The number of free-standing emergency departments that offer quick access to emergency care has exploded across the country. With the increase in these types of facilities, another trend has emerged: Free-standing EDs are being built in zip codes where people have a higher annual income and private insurance.

Between 2009 and 2015, the number of free-standing emergency departments grew by 62 percent. According to the Annals of Emergency Medicine, there were 222 in 2009 and 360 by March 2015. Since then, dozens of additional free-standing EDs have opened across the nation.

A study conducted by Brigham and Women's Hospital reviewed free-standing facilities in Texas, Ohio and Colorado. By examining the physical location of each facility, researchers concluded they tend to be located in areas with:

  • A high population of privately insured residents
  • A growing population
  • Higher income residents
  • A low population of Medicaid residents
  • More traditional hospital EDs

"Free-standing EDs are an innovative model of acute care delivery with the potential to reshape the market for emergency care. As many EDs nationwide experience crowding and long wait times, especially those in urban areas, free-standing EDs offer the potential to improve access to emergency care," said Dr. Jeremiah Schuur, with Brigham and Women's Hospital and a study author.

"But in the states with the most free-standing EDs, it seems less likely that they will expand access to underserved populations as they are preferentially located in areas where people had more available health services, higher rates of private health insurance, lower rates of Medicaid and higher median incomes," he added.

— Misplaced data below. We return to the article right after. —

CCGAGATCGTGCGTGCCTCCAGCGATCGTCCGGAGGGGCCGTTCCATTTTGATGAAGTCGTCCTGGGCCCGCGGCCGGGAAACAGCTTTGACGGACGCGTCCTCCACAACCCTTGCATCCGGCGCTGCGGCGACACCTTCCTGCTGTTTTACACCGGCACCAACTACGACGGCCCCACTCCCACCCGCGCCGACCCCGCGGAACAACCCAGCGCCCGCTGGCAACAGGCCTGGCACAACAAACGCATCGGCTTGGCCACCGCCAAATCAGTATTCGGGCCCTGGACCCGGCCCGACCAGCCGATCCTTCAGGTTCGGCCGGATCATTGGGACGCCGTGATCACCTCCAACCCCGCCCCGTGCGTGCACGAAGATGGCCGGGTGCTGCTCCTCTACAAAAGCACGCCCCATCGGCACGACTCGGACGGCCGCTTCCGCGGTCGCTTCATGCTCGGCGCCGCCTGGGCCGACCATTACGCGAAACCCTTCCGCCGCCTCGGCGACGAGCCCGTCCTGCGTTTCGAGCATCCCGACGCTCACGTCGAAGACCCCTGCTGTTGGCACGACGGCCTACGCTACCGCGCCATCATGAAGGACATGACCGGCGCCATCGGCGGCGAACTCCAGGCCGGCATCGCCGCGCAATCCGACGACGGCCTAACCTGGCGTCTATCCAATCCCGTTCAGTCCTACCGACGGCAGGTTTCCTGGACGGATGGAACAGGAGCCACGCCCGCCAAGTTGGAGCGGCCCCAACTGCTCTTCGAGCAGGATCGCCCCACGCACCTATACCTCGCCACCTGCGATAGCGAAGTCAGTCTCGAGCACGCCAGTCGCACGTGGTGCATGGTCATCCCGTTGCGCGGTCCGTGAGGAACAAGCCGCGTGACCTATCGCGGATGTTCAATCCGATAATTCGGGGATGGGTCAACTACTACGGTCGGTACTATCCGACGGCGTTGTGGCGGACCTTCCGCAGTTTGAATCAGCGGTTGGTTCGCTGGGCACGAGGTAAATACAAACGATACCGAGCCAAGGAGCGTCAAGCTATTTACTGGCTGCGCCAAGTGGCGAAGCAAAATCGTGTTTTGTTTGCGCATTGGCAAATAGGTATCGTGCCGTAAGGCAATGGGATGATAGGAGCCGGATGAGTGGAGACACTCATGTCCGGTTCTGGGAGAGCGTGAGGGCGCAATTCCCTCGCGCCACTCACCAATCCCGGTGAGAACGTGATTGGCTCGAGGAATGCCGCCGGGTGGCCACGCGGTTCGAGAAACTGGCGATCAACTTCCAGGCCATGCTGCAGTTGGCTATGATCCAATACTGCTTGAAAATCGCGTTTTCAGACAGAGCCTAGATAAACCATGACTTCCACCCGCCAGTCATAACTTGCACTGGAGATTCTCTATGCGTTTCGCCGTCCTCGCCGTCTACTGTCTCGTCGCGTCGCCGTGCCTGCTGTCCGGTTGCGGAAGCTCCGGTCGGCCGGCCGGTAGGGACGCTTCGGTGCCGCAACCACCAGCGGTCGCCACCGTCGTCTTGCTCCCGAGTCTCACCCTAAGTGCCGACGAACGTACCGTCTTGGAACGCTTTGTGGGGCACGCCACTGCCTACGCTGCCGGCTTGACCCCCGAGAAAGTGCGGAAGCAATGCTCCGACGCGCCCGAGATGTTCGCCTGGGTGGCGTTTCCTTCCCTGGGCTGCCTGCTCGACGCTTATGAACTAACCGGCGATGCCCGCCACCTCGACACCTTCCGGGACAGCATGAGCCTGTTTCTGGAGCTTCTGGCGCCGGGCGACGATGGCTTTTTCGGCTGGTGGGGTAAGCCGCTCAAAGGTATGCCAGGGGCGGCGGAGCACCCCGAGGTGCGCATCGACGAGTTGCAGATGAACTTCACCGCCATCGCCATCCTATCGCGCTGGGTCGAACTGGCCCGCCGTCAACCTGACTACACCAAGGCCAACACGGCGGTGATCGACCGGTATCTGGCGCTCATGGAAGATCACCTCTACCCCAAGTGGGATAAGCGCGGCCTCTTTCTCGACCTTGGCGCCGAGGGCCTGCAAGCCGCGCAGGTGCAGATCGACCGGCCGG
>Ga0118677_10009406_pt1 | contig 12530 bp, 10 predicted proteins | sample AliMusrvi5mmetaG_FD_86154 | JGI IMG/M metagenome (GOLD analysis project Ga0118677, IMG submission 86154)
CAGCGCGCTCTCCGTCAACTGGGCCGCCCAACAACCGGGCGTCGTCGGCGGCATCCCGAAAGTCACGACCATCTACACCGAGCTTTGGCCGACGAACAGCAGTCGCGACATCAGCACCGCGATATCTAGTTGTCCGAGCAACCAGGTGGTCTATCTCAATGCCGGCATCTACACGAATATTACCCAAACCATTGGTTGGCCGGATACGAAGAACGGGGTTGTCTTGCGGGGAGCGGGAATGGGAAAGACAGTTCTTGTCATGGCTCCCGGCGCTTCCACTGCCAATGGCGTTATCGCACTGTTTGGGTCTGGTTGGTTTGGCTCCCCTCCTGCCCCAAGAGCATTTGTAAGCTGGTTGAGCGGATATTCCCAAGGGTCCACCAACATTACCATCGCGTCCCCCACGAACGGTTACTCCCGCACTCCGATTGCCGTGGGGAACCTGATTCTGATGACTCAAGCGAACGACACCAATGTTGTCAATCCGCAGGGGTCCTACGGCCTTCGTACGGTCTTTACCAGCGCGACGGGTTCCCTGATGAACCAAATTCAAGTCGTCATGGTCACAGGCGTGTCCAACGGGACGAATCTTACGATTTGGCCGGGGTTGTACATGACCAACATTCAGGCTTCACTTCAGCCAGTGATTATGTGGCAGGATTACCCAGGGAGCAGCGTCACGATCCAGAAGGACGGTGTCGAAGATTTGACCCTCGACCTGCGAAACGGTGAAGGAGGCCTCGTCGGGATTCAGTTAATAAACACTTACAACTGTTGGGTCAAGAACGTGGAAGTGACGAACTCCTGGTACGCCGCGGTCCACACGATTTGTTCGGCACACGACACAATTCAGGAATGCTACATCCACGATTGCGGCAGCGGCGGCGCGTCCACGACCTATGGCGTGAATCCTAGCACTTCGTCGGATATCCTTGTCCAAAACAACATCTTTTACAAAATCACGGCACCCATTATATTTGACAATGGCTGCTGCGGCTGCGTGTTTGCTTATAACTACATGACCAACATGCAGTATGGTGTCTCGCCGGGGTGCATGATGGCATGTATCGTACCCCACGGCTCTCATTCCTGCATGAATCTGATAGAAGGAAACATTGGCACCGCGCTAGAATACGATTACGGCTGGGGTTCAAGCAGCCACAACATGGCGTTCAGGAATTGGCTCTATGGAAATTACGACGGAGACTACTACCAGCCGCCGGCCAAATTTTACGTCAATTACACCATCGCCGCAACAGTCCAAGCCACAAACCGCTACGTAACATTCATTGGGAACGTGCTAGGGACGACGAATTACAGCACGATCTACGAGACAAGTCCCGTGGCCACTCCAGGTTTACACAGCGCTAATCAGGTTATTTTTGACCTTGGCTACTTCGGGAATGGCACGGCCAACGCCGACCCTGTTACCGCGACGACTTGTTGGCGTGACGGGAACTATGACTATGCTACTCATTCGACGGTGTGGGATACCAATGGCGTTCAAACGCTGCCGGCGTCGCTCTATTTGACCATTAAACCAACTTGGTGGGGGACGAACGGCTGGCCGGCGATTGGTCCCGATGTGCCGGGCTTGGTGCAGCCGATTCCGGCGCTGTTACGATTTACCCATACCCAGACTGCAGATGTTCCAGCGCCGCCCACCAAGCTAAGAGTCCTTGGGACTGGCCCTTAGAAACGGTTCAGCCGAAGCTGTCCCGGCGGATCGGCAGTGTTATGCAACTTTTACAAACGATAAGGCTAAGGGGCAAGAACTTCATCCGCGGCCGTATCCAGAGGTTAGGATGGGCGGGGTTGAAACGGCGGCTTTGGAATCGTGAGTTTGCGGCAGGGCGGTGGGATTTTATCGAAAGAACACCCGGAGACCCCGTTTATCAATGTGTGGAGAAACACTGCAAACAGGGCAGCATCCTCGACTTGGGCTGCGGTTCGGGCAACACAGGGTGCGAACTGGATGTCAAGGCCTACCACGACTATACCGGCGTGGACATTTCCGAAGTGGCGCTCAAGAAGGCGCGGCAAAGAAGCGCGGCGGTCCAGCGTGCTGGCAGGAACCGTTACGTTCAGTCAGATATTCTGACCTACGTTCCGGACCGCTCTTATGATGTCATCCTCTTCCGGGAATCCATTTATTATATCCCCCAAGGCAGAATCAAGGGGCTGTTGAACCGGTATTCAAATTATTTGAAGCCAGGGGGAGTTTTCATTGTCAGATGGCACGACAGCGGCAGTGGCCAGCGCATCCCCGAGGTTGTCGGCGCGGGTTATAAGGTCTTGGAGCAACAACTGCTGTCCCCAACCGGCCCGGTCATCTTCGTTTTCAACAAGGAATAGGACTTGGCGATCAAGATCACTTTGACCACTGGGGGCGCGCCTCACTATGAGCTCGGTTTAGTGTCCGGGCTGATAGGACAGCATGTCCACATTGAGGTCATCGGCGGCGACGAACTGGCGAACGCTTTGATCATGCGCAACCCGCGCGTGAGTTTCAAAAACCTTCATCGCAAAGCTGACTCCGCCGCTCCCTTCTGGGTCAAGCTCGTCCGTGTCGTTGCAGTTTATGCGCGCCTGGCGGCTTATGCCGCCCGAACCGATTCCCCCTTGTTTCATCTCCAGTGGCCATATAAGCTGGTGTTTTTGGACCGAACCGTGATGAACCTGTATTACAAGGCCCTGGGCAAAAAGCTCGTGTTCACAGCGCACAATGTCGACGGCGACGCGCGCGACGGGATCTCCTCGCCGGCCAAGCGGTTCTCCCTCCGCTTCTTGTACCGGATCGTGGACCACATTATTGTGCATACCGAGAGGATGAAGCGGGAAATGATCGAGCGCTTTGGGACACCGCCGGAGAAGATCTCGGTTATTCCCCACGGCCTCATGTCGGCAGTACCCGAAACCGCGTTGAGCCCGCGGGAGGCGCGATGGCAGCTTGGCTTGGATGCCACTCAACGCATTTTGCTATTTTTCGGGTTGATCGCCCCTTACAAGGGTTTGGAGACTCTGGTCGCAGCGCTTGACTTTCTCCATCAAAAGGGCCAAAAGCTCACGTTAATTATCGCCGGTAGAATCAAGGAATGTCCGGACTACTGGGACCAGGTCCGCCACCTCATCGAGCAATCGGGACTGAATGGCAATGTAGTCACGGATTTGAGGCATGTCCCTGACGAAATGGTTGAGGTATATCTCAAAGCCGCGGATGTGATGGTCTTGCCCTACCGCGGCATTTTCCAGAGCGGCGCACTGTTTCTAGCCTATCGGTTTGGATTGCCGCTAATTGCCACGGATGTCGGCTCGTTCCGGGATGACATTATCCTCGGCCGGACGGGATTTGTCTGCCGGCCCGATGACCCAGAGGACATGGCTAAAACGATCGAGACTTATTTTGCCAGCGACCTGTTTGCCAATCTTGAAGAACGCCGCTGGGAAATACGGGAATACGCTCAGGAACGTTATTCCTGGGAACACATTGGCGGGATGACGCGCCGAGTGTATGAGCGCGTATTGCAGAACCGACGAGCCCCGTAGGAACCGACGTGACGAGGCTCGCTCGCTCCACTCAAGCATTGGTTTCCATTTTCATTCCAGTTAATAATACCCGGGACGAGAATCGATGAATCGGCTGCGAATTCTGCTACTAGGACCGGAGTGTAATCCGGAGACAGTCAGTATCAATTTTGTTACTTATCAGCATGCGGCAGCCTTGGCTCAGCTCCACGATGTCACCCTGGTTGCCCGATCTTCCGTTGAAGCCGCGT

The study found the average annual income around free-standing EDs was $73,003. An overwhelming majority of residents in these areas had private insurance (72 percent).

The number of free-standing EDs has surged in Texas, the first state to allow private, for-profit companies to operate such facilities. A review by the The Dallas Morning News found only one of the six facilities in Dallas was located in a zip code with annual income of less than $50,000. Nearly two-thirds of residents in that zip code were either uninsured or had Medicaid.

Those who operate free-standing EDs say they meet consumer demand rather than try to capitalize on close proximity to the privately insured.

"The free-standing emergency room is an industry of demand," John McGee, a board member for the Texas Association of Freestanding Emergency Centers, told The Dallas Morning News.

"Consumers wanted a better alternative," he added, noting a 2009 report by the federal General Accounting Office that shows some patients wait more than twice as long as recommended in traditional EDs.

Additionally, McGee said the Centers for Medicare and Medicaid Services (CMS) doesn't recognize free-standing EDs as eligible for reimbursement, making it difficult to justify opening them in area where people with Medicare or Medicaid would be required to self-pay for services.

The Brigham and Women's authors said while free-standing EDs could be the way of the future in emergency care, policies to govern how they are regulated and reimbursed should be considered to avoid duplication of medical services.

"Policymakers should review state regulations and payment policies to encourage the expansion of free-standing EDs in ways that will improve access and reduce cost not duplicate services," Schuur said.